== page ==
Highlights of the ensuing discussion follows:

  • While there has been a decline in the number of genotype tests, DOHMH still keeps track of them.
  • DOHMH investigates new diagnoses to see if they are really new or if they may have been diagnosed previously outside of NYC.
  •  DOHMH uses CDC codes regarding sex by birth.  Gender identity is separately reported.
  • The breakdown by age includes people who were perinatally infected.  The number of new perinatally infected cases has been t or close to zero for many years.
  • The number of those who report an unknown mode of transmission increased during the COVID pandemic due to lack of complete access to electronic medical records.
  • Despite the steep declines in new IDU cases, the number should be lower given the wide availability of clean syringes.
  • While the rates for Black people in the care continuum are similar to other groups for those diagnosed, in care and on ART, the number of those who are virally suppressed is lower.  This may be due to issues that affect treatment adherence, such as unstable housing. 
  • Cause of death is based on what is reported on death certificates.  When looking at death by causes other than HIV, it should be kept in mind that PWH may experience cardiovascular disease and cancer on the whole earlier than HIV-negative people.

Agenda Item #6: Council Co-chairs Report

Mr. Klotz reported that on November 15th there was an all-day retreat that included Council and Recipient staffs and the Council’s Executive Committee.  Conducted by an outside facilitator, the retreat built on the recently approved Memorandum of Agreement to promote a collaborative working relationship and clearer understanding of each party’s roles and responsibilities.  The participants developed a set of shared values and next steps.  The retreat facilitator is writing a report that will be shared with the full Council at the December meeting, along with a plan for building on the success of the retreat.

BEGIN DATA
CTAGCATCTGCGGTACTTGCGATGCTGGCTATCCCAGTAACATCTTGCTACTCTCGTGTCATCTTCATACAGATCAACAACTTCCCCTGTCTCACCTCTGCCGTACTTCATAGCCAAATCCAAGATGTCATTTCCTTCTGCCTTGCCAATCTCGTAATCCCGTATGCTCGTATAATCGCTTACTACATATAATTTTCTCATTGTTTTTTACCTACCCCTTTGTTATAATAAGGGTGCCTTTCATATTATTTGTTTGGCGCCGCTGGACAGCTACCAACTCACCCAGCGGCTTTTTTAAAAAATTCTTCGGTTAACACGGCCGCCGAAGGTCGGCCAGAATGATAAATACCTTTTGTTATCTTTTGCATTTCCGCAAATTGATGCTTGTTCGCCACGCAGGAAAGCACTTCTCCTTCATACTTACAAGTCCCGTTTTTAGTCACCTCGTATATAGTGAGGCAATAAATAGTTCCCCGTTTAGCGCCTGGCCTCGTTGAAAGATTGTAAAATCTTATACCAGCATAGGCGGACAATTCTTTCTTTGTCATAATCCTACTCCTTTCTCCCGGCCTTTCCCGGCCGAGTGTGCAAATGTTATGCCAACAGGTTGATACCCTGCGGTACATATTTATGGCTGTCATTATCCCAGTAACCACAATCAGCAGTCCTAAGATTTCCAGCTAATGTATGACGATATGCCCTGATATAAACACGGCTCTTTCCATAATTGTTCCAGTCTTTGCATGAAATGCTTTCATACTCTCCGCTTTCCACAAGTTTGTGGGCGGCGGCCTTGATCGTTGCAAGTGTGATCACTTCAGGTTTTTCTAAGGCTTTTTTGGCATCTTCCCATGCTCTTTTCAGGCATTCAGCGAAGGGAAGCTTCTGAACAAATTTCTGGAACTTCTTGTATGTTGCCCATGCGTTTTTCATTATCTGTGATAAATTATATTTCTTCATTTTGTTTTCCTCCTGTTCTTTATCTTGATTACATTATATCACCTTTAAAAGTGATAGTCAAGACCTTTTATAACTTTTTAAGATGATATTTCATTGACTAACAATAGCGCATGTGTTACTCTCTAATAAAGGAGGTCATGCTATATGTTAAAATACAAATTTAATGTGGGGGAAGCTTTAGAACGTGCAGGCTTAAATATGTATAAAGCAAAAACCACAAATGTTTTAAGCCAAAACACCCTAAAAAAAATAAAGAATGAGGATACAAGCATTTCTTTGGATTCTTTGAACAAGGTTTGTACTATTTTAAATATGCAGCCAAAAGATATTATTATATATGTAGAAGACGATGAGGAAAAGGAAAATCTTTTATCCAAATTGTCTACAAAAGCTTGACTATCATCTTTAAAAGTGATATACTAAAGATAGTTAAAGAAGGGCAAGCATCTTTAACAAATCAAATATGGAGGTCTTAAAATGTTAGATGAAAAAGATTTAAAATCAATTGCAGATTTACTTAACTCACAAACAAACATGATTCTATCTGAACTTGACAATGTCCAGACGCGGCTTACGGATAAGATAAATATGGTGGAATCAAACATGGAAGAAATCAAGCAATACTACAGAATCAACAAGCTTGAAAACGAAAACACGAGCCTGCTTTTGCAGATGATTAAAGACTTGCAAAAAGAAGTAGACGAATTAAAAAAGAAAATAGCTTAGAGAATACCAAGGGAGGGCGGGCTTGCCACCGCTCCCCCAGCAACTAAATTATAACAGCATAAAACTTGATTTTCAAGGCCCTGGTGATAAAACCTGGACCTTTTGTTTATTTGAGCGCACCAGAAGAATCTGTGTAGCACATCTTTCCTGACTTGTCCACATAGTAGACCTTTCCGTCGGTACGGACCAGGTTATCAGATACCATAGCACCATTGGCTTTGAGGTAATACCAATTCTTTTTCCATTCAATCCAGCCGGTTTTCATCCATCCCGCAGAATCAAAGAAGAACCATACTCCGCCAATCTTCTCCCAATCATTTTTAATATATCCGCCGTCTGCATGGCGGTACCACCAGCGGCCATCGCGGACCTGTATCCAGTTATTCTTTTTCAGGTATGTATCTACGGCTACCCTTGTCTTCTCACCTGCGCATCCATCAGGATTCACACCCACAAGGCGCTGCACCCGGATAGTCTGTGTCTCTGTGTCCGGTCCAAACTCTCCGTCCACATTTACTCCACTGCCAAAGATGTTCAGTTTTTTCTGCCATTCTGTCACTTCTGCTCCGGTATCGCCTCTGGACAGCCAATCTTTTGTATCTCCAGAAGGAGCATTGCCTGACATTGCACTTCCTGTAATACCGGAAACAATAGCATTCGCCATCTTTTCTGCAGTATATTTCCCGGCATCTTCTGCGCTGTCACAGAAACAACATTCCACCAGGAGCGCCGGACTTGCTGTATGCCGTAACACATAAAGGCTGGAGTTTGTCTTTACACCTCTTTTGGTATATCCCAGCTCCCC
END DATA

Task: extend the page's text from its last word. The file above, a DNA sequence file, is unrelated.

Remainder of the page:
Mr. Martin added that the work done at the retreat in the small groups needed to be shared with the larger group.  Also, in the process of developing shared values, some people may have felt left out if they had a different opinion.  The retreat was still successful and we look forward to sharing the results and next steps with the full Council.

Agenda Item #7: Public Comment, Part II

Ms. James announced that Ending the HIV Epidemic (EHE) Project PROSPER is sponsoring a women’s sexual health event on December 7th

Mr. Martin acknowledged World AIDS Day and everyone who does the work of fighting HIV and building on the work of those who have gone before. There being no further business, the meeting was adjourned.